Glendening shapes plan for dredging Aim is to blunt criticism of strategy derided as murky

'A lot of concern'

Agenda includes long-term disposal, federal assistance

March 18, 1996|By Suzanne Wooton | Suzanne Wooton,SUN STAFF

Gov. Parris N. Glendening, hoping to offset doubts about his commitment to a comprehensive dredging strategy for the port of Baltimore, is expected this week to outline more specific plans about an Upper Bay containment site.

In addition, the governor hopes to announce that the Clinton administration will include federal funding to restore Poplar Island using dredge material and make it a national demonstration project for beneficial-use programs.

The Glendening administration wants the General Assembly to sign off on a comprehensive dredging strategy for the next 20 years. But the administration's plans particularly long-term solutions have been vague thus far, prompting criticism by political and business leaders.

"The governor really hasn't been listening to the port community," House Speaker Casper R. Taylor Jr., an Allegany Democrat, said last week. "The legislature had to take the lead on this one."

Two weeks ago, House of Delegate leaders introduced a resolution calling on the adminis- tration to identify two containment facility sites, north of the Bay Bridge, where dredge spoils could be deposited.

A hearing on that resolution is set for this morning in Annapolis, with top Glendening administration officials expected to elaborate on their dredging strategy.

"The governor recognizes that there is a lot of concern that we don't have a long-range strategy," said John W. Frece, a Glendening spokesman. "He hopes to demonstrate in more detail to the port community that we're intent on having a long-term solution to the dredging problem."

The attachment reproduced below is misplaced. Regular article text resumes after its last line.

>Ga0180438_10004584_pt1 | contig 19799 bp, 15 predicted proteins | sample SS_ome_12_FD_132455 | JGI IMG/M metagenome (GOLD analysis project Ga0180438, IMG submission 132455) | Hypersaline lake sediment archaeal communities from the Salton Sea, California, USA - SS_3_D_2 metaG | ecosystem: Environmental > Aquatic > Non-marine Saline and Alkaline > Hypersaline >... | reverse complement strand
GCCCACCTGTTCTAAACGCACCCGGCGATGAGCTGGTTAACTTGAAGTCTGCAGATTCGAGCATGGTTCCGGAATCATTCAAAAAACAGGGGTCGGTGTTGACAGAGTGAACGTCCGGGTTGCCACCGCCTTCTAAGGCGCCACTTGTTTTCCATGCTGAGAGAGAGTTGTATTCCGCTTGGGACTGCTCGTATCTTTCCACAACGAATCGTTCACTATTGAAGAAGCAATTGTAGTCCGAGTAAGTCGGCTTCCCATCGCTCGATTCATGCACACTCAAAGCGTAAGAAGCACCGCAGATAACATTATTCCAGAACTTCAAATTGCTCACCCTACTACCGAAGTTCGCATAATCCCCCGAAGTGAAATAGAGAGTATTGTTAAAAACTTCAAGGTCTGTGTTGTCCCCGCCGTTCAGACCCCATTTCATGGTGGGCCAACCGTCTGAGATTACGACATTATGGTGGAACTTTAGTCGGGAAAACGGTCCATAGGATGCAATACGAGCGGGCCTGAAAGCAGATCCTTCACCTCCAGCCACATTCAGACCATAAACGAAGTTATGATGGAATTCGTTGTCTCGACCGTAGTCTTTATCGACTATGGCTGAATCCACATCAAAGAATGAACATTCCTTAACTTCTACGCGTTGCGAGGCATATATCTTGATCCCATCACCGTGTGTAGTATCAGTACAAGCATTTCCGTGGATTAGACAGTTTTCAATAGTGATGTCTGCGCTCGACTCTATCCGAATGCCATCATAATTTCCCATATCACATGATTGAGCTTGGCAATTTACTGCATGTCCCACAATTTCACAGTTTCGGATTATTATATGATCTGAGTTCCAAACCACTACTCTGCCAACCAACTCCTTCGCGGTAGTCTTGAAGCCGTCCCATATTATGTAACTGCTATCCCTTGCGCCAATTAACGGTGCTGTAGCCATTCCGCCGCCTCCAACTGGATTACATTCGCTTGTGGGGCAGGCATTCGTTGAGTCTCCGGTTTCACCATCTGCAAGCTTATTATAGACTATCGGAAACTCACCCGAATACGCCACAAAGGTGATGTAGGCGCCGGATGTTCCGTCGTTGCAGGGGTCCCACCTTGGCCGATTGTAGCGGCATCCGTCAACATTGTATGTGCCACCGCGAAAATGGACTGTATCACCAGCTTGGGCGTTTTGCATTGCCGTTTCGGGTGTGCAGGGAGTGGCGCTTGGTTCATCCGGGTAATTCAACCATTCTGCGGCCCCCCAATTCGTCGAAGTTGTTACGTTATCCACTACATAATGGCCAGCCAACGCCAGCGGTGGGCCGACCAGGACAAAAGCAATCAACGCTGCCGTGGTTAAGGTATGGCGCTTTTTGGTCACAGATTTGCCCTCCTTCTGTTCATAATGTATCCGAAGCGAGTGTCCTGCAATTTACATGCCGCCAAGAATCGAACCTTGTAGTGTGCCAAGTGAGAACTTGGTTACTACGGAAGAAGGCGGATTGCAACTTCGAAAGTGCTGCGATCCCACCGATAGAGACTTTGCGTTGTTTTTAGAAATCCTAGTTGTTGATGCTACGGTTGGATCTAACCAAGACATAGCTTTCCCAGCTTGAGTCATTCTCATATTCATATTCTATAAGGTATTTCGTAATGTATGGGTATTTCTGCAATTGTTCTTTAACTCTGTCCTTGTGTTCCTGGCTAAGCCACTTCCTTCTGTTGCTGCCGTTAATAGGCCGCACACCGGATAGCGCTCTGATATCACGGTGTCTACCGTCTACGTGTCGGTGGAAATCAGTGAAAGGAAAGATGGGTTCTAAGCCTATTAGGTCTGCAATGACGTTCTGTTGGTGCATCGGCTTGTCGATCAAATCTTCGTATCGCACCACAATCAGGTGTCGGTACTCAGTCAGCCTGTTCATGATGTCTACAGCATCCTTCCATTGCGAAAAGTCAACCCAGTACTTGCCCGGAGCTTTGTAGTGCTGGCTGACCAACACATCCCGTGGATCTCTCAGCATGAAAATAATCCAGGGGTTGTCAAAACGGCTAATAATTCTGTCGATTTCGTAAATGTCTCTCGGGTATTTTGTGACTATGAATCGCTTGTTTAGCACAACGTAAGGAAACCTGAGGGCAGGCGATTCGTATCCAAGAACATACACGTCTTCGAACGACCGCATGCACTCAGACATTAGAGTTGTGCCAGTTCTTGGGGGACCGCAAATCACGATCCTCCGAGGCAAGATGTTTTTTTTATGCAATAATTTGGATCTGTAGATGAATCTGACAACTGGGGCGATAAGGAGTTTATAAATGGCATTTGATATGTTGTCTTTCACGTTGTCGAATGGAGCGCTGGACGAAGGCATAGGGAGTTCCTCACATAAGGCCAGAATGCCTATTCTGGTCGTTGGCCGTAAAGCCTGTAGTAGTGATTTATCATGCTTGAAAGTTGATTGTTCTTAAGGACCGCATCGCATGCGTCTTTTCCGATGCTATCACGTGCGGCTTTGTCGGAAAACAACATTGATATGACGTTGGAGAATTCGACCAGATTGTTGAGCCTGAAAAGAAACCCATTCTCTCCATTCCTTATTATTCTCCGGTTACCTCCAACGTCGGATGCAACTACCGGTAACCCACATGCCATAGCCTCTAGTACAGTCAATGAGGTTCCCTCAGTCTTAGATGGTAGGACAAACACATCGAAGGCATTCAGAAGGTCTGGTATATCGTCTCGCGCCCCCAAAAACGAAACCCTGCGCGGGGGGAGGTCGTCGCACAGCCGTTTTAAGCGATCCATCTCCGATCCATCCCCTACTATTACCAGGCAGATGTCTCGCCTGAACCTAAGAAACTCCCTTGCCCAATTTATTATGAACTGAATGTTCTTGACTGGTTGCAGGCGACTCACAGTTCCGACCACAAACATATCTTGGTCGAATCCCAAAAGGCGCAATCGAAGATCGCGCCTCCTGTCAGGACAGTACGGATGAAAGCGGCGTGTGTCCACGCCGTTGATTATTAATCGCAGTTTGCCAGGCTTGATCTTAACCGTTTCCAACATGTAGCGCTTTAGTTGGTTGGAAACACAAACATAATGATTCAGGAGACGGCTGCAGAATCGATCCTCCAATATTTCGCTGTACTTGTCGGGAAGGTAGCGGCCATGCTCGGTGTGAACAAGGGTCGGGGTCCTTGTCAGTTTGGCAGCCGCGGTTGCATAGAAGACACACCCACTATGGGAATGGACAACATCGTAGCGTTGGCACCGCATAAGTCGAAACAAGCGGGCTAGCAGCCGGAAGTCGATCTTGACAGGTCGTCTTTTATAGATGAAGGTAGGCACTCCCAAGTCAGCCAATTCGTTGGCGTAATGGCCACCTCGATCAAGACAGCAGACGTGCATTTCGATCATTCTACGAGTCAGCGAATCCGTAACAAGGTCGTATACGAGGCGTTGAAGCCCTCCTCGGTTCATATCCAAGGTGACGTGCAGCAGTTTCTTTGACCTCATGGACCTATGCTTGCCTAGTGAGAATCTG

The administration is not, however, expected to identify specific sites today largely to avoid political opposition from community groups and lawmakers in the waning days of the 1996 legislature.

With 126 miles of shipping channels, the port of Baltimore's dredging needs are greater than any in the country. But, with the state's only major disposal site, Hart-Miller Island, rapidly filling up, dredging has been reduced in recent years to a bare minimum.

State officials have identified several short-term solutions to the dredging dilemma, including raising the dikes at Hart-Miller Island.

But maritime leaders have warned that, without a long-term dredging strategy, the port risks losing ships and cargo.

As part of their long-term strategy, port and business leaders had proposed to pump mud and silt taken from the bottom of shipping channels into an area of the Chesapeake Bay known as the Deep Trough. That practice strongly opposed by watermen and environmentalists and currently prohibited by state law is opposed by Governor Glendening.

In the meantime, the Glendening administration has been lobbying in Washington for federal funds to restore Poplar Island, a once-popular bay resort near Talbot County, using dredge material. The proposal has produced unusual support among port and environmental leaders, typically at loggerheads over dredge disposal sites.

But the price tag particularly long-term costs associated with transporting dredge material to Poplar Island could easily top $200 million. That has made federal funding even more critical.

Members of Maryland's bipartisan congressional delegation say they expect the Clinton administration to earmark money for Poplar Island in its budget, due to be released tomorrow. "We are confident that there will be money in the budget for Poplar Island," said Charlie Stek, projects director for Sen. Paul S. Sarbanes. Earlier this year, Mr. Sarbanes and fellow Democratic Sen. Barbara A. Mikulski sent President Clinton a letter asking for $10 million in 1996 and another $22 million in fiscal year 1997, Mr. Stek said.

Pub Date: 3/18/96

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